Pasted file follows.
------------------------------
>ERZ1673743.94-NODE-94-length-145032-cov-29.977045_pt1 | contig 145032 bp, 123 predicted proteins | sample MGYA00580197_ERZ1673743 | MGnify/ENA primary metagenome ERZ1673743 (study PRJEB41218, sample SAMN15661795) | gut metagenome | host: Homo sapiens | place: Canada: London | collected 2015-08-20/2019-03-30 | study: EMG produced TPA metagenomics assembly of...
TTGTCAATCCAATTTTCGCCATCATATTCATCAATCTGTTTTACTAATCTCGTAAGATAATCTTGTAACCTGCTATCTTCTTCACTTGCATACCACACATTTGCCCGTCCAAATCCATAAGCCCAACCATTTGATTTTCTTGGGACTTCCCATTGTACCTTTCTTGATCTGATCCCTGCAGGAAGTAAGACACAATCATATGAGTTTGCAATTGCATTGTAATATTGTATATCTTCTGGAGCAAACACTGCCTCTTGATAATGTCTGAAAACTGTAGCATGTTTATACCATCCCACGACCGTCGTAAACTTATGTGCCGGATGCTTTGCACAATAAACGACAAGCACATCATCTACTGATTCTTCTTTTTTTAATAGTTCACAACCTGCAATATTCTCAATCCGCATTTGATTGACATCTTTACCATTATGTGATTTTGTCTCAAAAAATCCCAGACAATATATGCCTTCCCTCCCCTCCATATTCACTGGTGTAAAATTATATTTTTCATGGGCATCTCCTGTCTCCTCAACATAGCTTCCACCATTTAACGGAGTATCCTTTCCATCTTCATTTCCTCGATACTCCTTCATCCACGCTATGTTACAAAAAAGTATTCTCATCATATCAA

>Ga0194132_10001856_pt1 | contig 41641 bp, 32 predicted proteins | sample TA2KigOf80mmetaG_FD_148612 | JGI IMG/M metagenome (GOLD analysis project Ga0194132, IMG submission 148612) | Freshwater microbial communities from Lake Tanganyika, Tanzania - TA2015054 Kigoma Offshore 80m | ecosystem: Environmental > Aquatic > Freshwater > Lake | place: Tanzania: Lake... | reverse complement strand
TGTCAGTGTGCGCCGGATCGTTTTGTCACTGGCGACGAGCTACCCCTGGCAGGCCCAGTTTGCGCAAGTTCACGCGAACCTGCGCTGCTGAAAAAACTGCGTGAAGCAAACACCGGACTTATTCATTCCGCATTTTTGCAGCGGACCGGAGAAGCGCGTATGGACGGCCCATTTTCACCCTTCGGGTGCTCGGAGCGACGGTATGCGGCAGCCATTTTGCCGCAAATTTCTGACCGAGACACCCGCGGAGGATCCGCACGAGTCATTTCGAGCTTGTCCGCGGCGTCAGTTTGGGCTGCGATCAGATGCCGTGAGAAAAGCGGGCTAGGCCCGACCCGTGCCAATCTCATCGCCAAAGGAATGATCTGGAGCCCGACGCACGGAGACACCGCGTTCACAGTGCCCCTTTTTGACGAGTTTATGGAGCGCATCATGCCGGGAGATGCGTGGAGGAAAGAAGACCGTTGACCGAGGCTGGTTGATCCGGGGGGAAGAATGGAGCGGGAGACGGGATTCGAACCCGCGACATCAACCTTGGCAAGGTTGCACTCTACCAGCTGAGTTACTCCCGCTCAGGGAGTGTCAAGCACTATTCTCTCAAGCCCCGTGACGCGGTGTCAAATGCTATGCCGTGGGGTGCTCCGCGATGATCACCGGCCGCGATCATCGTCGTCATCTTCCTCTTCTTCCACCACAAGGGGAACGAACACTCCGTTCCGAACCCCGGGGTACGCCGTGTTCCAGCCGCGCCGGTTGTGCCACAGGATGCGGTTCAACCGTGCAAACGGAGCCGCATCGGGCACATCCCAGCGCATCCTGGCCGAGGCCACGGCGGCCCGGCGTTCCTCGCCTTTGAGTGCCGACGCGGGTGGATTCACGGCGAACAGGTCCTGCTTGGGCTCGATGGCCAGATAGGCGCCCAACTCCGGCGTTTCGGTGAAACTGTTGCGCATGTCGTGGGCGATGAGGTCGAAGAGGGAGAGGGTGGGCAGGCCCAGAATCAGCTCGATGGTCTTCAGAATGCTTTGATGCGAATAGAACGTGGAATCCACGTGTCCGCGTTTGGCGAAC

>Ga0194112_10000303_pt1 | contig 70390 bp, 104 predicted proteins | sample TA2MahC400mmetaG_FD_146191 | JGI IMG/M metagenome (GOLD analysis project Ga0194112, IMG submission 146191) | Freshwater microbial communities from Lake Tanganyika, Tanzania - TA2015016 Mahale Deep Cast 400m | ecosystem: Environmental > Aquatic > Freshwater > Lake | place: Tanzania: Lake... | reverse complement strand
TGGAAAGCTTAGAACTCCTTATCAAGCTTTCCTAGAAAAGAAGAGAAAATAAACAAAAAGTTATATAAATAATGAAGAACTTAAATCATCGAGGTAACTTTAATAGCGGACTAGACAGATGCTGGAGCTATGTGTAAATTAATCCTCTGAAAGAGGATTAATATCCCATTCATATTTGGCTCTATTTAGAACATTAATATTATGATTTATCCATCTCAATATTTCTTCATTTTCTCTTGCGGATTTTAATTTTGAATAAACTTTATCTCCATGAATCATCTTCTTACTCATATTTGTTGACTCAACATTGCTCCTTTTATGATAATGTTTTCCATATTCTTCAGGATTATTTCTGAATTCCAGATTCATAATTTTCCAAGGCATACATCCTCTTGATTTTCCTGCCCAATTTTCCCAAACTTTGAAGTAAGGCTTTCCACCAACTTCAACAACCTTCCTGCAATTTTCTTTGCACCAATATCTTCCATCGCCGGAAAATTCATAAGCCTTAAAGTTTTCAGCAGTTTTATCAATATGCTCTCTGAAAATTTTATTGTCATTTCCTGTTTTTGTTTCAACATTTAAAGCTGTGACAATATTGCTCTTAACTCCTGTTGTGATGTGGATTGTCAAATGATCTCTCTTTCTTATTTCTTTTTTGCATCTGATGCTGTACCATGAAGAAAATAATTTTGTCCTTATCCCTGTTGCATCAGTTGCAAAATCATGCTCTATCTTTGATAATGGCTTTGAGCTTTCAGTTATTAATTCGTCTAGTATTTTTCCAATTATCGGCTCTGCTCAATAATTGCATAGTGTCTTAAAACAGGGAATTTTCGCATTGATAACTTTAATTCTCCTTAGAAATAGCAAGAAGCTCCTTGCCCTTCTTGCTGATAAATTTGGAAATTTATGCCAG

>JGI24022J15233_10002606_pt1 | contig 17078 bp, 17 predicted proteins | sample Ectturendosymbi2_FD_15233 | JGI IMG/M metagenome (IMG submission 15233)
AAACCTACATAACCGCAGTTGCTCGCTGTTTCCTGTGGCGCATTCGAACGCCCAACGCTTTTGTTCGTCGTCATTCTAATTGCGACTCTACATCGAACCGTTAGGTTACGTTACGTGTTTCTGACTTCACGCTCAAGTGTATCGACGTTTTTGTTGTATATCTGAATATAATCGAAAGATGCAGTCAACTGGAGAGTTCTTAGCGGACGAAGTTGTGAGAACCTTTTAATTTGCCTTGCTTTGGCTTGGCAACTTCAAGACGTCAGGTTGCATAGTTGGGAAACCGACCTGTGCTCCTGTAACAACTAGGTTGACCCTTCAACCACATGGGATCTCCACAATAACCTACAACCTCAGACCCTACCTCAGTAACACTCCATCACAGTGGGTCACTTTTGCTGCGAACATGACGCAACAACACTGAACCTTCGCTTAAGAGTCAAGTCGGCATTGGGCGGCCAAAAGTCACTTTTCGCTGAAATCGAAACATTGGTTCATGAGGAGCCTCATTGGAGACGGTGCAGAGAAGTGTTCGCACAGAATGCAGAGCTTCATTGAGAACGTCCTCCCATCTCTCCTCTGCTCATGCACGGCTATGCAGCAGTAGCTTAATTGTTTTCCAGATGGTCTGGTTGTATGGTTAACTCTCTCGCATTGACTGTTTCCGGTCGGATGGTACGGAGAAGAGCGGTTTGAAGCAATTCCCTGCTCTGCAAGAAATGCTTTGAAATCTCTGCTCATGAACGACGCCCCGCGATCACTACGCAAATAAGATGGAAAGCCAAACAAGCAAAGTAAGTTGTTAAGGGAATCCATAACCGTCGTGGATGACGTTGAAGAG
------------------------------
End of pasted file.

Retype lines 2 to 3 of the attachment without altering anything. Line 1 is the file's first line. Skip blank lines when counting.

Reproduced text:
TTGTCAATCCAATTTTCGCCATCATATTCATCAATCTGTTTTACTAATCTCGTAAGATAATCTTGTAACCTGCTATCTTCTTCACTTGCATACCACACATTTGCCCGTCCAAATCCATAAGCCCAACCATTTGATTTTCTTGGGACTTCCCATTGTACCTTTCTTGATCTGATCCCTGCAGGAAGTAAGACACAATCATATGAGTTTGCAATTGCATTGTAATATTGTATATCTTCTGGAGCAAACACTGCCTCTTGATAATGTCTGAAAACTGTAGCATGTTTATACCATCCCACGACCGTCGTAAACTTATGTGCCGGATGCTTTGCACAATAAACGACAAGCACATCATCTACTGATTCTTCTTTTTTTAATAGTTCACAACCTGCAATATTCTCAATCCGCATTTGATTGACATCTTTACCATTATGTGATTTTGTCTCAAAAAATCCCAGACAATATATGCCTTCCCTCCCCTCCATATTCACTGGTGTAAAATTATATTTTTCATGGGCATCTCCTGTCTCCTCAACATAGCTTCCACCATTTAACGGAGTATCCTTTCCATCTTCATTTCCTCGATACTCCTTCATCCACGCTATGTTACAAAAAAGTATTCTCATCATATCAA

>Ga0194132_10001856_pt1 | contig 41641 bp, 32 predicted proteins | sample TA2KigOf80mmetaG_FD_148612 | JGI IMG/M metagenome (GOLD analysis project Ga0194132, IMG submission 148612) | Freshwater microbial communities from Lake Tanganyika, Tanzania - TA2015054 Kigoma Offshore 80m | ecosystem: Environmental > Aquatic > Freshwater > Lake | place: Tanzania: Lake... | reverse complement strand